About this time Melinda and Cullen along with the rest of our party showed up. Their decision was the deer was a lost cause and started to head back. Melinda stayed behind to see what I was going to do. I stood there on top of the ridge and picked the spot where the deer had likely made it to the shore. That spot has 12'-15' cliffs and there was no way that buck was in any condition to make that climb. About this time, an old acquaintance of mine, Paul Viger showed up with his daughter Sophie. They had also watched the deer swim the lake. Paul confirmed what I already knew about the road being washed out. However, he said he would call his brother Donnie and see if he would bring a duck boat for Melinda and I to use to go across to the point and see if we could find the animal. Well, I was all for giving it a shot so Paul called Donnie and we walked back to get our truck and drive back around to the west where the boat would be waiting.

About 30 minutes later we pulled into the trail where we had talked to Paul and right on queue, there was the boat. A 12' jon boat never looked so good. Mel and I got our gear loaded as I grabbed the oars to head over to where I has last seen the buck. It was quite breezy and it didn't take long before Melinda was soaked in the front of the boat. I had worked as a hunting guide and trapped on this lake as a kid and was quite aware of the winds and to be careful as not to swamp the boat. Another 30 minutes later we neared the cliffs along the point. I figured the buck would try to hide in some of the tall grass clumps along the shore so we were extra careful and took our time. Sure enough. There he was laying in the water, still very much alive but unable to get up. I felt awful about what this deer had gone through the past hour. I am a huge believer in making a one shot humane kill whenever possible. Sometimes stuff goes wrong though and I will do whatever it takes to fix it. I loaded a single slug into Mel's 20 gauge Mossberg as I swung the boat around upwind of the deer. A single shot ended his suffering.

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As Melinda and I sat there, a new problem arose. How in the world was I going to get a 170 lb deer who was now soaking wet and closer to 200+ lbs into a 12 foot jon boat? My initial idea was to drag the deer along the shore over to the tip of the point, gut it, then load it in the boat. Off came the boots and socks and into the 35° water I went. From having extensive experience on this lake, I knew the bottom was relatively soft but it looked firm enough to walk on close to shore. My feet were quickly going numb and what started out as a good idea went right down the tubes as I broke through the top 3" crust into a foot of muck below. Crap! OK, time for plan B. Mel rowed the boat into a flat, shallow area and we wrestled 200 lbs of soaking wet deer into the boat...which now has about 2"-3" of ice cold water in the bottom. We get everything balanced and start to head back across the lake to the truck, dry land, and warmth. I am all too familiar with the extreme dangers of cold water and took every precaution to ensure a wave didn't broadside us sending us all into the drink. It had been a long time since I had oared a fully loaded duck boat but once again, there is no substitute for experience. As we neared the shore, Melinda spotted a mink hunting along the rocks who gave us an escort of sorts back to the truck. Upon reaching the steep shore, it was obvious there was no easy way of getting the buck up the bank to the trail where the truck was. Out came the rope. Yup, tied it off to the deer and the hitch on the truck as Melinda slowly pulled it up the bank. Whew, what an effort to recover the deer but it was all good now. About this time, Paul and Sophie came by again to offer up their congratulations of finding the deer and it also gave me the opportunity to once again thank an old neighbor for going above and beyond to help out. Heck, he even offered to take this picture!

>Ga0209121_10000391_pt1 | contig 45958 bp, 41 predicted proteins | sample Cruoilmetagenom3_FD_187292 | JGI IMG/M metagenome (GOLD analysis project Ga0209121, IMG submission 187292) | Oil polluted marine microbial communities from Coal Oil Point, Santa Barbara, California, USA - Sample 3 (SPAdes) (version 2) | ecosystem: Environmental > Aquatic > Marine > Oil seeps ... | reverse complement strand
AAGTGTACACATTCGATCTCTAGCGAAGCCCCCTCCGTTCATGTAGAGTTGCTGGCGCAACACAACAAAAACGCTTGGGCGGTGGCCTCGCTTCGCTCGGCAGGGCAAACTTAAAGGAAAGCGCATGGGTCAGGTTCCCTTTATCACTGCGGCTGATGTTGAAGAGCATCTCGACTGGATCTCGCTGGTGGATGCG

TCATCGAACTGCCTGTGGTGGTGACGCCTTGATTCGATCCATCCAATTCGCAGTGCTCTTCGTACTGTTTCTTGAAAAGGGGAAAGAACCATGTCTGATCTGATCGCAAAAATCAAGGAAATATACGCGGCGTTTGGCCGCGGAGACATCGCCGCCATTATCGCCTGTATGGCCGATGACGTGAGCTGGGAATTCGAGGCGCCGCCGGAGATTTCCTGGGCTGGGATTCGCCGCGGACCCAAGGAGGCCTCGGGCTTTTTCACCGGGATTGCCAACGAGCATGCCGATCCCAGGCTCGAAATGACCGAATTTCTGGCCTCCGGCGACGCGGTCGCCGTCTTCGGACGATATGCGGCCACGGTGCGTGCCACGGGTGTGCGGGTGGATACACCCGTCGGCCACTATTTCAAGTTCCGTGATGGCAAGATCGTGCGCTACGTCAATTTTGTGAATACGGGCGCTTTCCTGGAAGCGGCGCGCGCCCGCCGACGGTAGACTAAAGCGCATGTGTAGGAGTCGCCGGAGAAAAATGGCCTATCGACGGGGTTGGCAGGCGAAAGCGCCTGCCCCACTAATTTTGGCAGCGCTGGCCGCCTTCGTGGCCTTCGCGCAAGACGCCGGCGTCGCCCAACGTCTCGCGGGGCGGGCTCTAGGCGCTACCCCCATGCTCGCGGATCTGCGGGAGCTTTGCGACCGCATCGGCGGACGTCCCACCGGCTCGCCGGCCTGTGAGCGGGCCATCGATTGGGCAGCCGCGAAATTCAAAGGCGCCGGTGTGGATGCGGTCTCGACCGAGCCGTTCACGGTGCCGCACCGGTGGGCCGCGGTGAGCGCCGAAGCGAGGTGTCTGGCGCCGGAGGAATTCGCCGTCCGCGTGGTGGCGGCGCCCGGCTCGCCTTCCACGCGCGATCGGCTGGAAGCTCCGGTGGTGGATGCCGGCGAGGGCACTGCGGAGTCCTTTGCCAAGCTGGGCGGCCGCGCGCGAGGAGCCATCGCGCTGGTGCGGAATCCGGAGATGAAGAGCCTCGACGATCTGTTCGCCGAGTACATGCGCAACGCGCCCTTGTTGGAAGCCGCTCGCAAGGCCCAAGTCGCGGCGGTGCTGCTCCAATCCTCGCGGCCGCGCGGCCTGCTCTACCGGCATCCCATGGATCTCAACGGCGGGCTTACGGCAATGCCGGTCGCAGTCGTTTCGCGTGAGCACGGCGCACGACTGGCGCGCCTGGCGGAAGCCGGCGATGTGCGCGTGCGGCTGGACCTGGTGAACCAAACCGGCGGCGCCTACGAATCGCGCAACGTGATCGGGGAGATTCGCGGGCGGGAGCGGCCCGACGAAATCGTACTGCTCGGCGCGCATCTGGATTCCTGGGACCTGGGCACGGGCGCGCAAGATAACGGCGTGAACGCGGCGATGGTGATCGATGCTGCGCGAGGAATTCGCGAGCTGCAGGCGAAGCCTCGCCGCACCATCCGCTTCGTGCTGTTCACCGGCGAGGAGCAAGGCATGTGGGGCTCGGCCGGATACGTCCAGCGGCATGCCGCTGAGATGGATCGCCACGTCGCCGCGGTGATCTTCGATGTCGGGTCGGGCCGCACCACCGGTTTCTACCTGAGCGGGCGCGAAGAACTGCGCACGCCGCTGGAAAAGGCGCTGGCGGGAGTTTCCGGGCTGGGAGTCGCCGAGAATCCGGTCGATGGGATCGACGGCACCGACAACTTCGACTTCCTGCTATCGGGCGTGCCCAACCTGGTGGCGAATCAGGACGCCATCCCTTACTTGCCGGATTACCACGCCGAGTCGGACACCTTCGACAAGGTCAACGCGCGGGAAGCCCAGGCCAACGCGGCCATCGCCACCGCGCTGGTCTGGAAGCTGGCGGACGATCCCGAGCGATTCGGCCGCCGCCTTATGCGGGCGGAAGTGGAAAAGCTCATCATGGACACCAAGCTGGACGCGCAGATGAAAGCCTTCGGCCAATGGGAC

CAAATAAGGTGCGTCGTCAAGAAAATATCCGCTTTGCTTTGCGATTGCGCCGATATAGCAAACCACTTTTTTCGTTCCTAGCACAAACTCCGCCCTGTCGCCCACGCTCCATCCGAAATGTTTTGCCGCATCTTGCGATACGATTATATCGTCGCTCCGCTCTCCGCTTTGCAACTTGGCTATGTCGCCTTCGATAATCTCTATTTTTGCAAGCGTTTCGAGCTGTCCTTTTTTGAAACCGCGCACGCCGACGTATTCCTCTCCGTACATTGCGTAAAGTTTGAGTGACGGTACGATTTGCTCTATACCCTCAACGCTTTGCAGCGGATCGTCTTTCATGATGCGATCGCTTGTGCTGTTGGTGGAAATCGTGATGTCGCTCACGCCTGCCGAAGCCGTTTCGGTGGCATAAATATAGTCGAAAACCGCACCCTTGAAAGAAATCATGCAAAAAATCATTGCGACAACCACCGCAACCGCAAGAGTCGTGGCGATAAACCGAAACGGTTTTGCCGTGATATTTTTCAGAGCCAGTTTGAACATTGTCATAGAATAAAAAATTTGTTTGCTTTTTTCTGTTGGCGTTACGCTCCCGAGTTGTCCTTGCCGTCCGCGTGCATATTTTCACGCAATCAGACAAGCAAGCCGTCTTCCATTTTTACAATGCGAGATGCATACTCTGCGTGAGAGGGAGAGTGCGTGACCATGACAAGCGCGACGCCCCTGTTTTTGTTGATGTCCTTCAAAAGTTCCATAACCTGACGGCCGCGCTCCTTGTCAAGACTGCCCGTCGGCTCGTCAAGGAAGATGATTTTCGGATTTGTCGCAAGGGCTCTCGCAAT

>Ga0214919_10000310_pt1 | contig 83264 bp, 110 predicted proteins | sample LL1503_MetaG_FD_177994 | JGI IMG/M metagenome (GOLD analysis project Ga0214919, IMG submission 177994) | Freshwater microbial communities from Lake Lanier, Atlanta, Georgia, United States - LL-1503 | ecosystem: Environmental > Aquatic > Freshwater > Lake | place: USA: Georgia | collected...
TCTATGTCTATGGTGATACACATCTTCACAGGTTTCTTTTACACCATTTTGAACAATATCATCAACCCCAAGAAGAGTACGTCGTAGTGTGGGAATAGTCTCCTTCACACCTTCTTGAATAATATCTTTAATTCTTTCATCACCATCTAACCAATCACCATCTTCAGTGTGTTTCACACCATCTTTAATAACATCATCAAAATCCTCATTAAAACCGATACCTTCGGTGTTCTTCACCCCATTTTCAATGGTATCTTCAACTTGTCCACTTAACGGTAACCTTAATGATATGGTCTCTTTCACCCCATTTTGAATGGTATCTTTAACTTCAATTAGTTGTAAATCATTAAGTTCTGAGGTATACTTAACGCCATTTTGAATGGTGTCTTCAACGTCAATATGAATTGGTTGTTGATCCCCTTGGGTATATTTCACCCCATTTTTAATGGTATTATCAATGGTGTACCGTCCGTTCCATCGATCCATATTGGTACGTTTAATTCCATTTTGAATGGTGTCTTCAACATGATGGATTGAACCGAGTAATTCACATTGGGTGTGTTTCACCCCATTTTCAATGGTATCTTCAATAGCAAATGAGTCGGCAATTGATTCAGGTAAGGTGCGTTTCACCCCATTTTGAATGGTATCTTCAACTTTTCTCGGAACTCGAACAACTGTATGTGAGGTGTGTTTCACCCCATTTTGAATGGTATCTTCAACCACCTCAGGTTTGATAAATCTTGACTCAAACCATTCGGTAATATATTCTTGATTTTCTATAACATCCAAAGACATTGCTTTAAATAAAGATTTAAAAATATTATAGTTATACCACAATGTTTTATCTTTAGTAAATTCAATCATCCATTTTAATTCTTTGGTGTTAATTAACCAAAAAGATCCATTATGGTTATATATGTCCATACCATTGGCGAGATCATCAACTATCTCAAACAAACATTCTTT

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This was the second worst recovery of a deer I have ever been through. Only the record book non typical buck from 1994 tops this. Once again, what started out as a typical hunting day for Melinda and I ended in extraordinary fashion as a memory we will hold for the rest of our lives...or until next year when maybe we can come up with something to top this!